If Kent city council approves a proposed ordinance to allow residents to keep up to six hens, "We won't all of a sudden see 15, 000 of (Kent's) 28, 000 residents with chickens," said Bethany Snyder, one of the organizers of Citizens League for Urban Chickens Kent.
"Maybe 5 or 10 of us would actually get chickens," Snyder said.
The group, which is lobbying council for that proposed change, doesn't expect Kent to return its agrarian roots. But at an open forum held Saturday, CLUCKent founder Laurel Hurst said, "That does not mean we should not seek sustainable ways of living in a city environment."
The group held the forum to explain the benefits of allowing residents to keep chickens, to debunk myths about the proposal, to get supporters ready for an upcoming city council meeting and to offer a little Kent history.
Until 1996, "Kent had always allowed livestock with no restrictions," Snyder told the gathering of about 20 people. One resident had a sheep that the neighbors didn't like, "And with a broad brush stroke," she said all farm animals were banned in Kent on properties of less than two acres.
But with the popularity of locally grown food these days, allowing chickens is "an up-and-coming thing," Snyder said. CLUCKent has asked city council to consider allowing property owners to keep up to six hens. Roosters would not be allowed under the group's proposal.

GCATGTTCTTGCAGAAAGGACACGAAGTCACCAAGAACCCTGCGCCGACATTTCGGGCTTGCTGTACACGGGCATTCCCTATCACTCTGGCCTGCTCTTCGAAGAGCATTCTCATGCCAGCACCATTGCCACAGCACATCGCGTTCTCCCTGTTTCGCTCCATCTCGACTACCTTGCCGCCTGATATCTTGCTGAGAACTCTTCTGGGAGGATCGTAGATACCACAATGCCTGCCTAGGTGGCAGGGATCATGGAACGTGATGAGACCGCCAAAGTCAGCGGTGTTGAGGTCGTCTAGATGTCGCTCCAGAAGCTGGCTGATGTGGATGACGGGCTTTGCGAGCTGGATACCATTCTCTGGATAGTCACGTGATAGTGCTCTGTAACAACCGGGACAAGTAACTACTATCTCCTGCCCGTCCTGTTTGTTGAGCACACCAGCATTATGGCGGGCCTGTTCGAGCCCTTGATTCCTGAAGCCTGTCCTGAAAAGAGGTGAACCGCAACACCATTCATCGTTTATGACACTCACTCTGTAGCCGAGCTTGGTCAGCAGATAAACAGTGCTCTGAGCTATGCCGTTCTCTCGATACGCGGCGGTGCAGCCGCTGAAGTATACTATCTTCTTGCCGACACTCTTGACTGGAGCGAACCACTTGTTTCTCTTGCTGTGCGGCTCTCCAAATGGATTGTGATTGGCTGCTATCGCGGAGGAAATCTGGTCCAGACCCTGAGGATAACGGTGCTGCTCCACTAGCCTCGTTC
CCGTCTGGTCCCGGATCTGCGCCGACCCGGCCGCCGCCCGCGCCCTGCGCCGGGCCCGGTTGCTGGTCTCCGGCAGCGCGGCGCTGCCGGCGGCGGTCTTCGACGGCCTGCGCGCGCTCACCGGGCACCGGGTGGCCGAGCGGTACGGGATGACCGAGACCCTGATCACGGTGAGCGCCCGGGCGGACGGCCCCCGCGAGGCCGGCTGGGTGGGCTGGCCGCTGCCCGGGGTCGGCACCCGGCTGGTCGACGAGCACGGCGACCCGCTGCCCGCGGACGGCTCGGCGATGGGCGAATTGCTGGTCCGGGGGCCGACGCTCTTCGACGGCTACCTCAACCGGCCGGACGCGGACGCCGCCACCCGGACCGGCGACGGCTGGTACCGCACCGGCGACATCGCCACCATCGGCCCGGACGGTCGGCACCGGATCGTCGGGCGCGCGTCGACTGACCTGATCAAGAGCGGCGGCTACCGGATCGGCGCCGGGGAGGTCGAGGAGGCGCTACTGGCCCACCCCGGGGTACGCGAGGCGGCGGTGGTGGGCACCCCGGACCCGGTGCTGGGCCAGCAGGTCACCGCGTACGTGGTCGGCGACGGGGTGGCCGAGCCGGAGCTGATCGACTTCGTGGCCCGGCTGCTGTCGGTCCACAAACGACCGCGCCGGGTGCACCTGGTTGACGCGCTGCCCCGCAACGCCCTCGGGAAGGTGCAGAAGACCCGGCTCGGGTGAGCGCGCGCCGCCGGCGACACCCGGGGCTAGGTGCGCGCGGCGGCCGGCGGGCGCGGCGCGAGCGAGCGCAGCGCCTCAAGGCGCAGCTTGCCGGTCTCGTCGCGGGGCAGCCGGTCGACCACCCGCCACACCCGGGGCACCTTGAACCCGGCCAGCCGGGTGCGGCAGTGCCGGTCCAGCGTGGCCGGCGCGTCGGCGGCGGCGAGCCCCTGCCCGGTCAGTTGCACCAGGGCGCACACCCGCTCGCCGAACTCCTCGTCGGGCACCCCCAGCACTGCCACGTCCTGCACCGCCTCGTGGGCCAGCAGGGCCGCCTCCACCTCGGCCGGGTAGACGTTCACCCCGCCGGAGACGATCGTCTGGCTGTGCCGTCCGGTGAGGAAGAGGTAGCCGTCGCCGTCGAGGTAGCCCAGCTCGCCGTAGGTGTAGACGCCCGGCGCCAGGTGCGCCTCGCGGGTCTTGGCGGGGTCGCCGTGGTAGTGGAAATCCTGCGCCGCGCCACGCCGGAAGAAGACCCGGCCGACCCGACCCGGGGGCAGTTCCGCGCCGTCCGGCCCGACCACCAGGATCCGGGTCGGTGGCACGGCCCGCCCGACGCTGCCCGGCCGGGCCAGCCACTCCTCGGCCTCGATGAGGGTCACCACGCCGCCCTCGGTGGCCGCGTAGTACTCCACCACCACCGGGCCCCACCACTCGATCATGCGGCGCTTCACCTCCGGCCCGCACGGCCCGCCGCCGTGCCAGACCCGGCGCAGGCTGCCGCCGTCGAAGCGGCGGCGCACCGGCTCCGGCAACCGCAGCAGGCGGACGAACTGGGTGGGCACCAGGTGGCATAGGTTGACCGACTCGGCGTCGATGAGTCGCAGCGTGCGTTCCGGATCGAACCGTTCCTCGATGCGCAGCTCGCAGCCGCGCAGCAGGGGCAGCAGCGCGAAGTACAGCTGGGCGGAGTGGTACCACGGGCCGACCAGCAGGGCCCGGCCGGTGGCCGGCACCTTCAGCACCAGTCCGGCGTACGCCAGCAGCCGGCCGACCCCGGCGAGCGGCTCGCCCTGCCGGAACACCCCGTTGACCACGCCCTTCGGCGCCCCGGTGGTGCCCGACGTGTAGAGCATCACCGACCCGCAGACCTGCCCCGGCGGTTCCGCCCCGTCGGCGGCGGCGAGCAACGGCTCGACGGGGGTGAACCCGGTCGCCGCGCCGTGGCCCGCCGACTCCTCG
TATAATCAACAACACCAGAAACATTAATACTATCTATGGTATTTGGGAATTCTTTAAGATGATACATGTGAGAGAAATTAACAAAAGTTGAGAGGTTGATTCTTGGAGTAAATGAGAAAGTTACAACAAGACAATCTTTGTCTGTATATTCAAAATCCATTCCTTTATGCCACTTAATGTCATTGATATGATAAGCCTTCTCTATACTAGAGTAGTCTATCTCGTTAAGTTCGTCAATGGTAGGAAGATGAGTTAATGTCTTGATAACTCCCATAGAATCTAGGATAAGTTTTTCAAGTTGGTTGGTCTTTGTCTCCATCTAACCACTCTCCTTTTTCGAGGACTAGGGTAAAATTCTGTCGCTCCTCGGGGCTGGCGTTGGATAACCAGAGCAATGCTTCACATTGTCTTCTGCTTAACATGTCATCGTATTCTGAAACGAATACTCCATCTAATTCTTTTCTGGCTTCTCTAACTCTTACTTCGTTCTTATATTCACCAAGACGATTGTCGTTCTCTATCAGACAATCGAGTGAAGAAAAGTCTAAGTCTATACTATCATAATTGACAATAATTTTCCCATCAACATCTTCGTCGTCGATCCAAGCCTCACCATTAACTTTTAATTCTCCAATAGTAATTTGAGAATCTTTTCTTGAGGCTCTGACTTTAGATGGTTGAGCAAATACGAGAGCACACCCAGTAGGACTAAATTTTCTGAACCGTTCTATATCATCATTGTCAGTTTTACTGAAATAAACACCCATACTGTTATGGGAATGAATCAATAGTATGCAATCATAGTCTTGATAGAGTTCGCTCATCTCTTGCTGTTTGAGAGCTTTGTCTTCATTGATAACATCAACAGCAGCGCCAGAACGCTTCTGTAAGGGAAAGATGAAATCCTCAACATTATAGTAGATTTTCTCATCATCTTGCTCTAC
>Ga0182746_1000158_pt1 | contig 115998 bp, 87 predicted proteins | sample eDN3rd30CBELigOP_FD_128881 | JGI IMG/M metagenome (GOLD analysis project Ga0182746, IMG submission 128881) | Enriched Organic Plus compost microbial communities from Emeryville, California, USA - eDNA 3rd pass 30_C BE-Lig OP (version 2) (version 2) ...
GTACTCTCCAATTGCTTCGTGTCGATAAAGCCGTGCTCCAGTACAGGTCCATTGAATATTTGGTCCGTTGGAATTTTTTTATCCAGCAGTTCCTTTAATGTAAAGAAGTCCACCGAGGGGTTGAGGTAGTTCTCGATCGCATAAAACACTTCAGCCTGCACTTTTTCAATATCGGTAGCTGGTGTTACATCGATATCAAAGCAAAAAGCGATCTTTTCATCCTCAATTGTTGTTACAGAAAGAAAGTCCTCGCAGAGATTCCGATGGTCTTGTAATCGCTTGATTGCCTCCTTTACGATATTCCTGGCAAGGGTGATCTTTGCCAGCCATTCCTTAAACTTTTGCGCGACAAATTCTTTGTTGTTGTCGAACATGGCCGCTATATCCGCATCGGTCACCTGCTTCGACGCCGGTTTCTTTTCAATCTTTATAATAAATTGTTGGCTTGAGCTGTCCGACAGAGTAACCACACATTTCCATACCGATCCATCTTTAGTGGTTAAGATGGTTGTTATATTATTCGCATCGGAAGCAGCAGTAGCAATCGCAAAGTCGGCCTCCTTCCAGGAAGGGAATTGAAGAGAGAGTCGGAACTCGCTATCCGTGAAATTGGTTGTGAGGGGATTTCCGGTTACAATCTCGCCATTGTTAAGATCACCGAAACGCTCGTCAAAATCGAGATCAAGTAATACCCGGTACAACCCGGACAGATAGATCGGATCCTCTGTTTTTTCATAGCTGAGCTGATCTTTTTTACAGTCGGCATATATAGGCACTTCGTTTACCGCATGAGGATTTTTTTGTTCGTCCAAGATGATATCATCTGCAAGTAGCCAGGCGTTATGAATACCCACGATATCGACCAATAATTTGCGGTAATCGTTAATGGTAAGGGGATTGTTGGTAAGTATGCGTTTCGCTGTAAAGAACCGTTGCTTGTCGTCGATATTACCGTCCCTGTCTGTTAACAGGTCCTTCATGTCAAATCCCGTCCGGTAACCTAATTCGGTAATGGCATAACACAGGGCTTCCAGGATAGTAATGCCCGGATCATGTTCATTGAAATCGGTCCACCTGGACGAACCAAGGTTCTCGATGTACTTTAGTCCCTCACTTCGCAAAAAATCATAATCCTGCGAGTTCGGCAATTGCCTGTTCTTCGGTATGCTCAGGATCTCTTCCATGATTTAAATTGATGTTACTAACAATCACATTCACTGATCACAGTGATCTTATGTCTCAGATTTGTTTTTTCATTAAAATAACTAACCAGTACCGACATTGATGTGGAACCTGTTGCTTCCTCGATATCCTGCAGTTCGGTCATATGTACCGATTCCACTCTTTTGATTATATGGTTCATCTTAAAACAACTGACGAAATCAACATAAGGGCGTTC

"Roosters are noisy," Snyder said. "Hens are quiet cluckers, no louder than cars or the German Shepherd that lives two doors down from me." Snyder also said smell should not be an issue because she said six hens make less waste than one house cat. Plus, "the proposal is pretty restrictive," she said.
The proposed Kent ordinance would require that hens be fenced at all times, and it provides specific size, material, and setback requirements for coops. It would require that feed be contained in an impermeable container to prevent rodents.
The Kent Environmental Council has endorsed the plan. At the CLUCKent meeting, Kent Board of Health President John Gwinn said, "We were not enthusiastic (about the proposal), but really we have no objections on public health grounds."
Kent State University assistant professor of health education and promotion Laurie Wagner also spoke at the meeting.
"It's a nutritional issue," Wagner said. "Quality pasture eggs are far superior to anything you can buy at the supermarket. Chickens are a great way to teach children where food comes from."
That issue is what sparked the whole CLUCKent movement.
And it's what got mother Rosi Peruyero-Noden involved in CLUCKent. Peruyero-Noden said she was working with students at Walls Elementary School on a garden, and "they were amazed to see a radish come out of the ground," she said. "That's not right. A boy or girl in Kent should know where their food comes from."
Peruyero-Noden wanted to help the children to keep some chickens, but when she checked into it she found it was not allowed in Kent. That's when she heard that Hurst and the others were organizing around the issue.
During Saturday's meeting, they noted that many European countries encourage residents to keep chickens as a way to reduce food waste in the landfills. "Few cities in our region outlaw chickens (the way Kent does)," Snyder said.
"The proposed ordinance would still make us the most restrictive in our area," she said.
The group is preparing for a presentation before the city council health and safety committee on April 6.